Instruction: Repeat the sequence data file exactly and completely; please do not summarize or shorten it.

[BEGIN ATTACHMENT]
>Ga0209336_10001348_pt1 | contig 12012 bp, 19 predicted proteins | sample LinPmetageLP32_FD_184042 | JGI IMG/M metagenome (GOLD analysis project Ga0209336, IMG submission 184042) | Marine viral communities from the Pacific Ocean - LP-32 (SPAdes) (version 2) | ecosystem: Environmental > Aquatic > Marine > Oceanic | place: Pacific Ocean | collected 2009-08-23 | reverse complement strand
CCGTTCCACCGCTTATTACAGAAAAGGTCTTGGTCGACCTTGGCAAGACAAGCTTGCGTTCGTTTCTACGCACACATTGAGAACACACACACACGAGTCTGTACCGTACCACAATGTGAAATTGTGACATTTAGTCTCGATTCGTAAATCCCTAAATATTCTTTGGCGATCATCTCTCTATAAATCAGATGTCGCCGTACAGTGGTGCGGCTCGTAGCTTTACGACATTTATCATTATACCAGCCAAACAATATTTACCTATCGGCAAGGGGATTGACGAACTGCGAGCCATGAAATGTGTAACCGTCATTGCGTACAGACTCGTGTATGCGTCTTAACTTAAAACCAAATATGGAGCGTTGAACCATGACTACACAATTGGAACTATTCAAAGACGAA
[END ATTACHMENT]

>Ga0209336_10001348_pt1 | contig 12012 bp, 19 predicted proteins | sample LinPmetageLP32_FD_184042 | JGI IMG/M metagenome (GOLD analysis project Ga0209336, IMG submission 184042) | Marine viral communities from the Pacific Ocean - LP-32 (SPAdes) (version 2) | ecosystem: Environmental > Aquatic > Marine > Oceanic | place: Pacific Ocean | collected 2009-08-23 | reverse complement strand
CCGTTCCACCGCTTATTACAGAAAAGGTCTTGGTCGACCTTGGCAAGACAAGCTTGCGTTCGTTTCTACGCACACATTGAGAACACACACACACGAGTCTGTACCGTACCACAATGTGAAATTGTGACATTTAGTCTCGATTCGTAAATCCCTAAATATTCTTTGGCGATCATCTCTCTATAAATCAGATGTCGCCGTACAGTGGTGCGGCTCGTAGCTTTACGACATTTATCATTATACCAGCCAAACAATATTTACCTATCGGCAAGGGGATTGACGAACTGCGAGCCATGAAATGTGTAACCGTCATTGCGTACAGACTCGTGTATGCGTCTTAACTTAAAACCAAATATGGAGCGTTGAACCATGACTACACAATTGGAACTATTCAAAGACGAA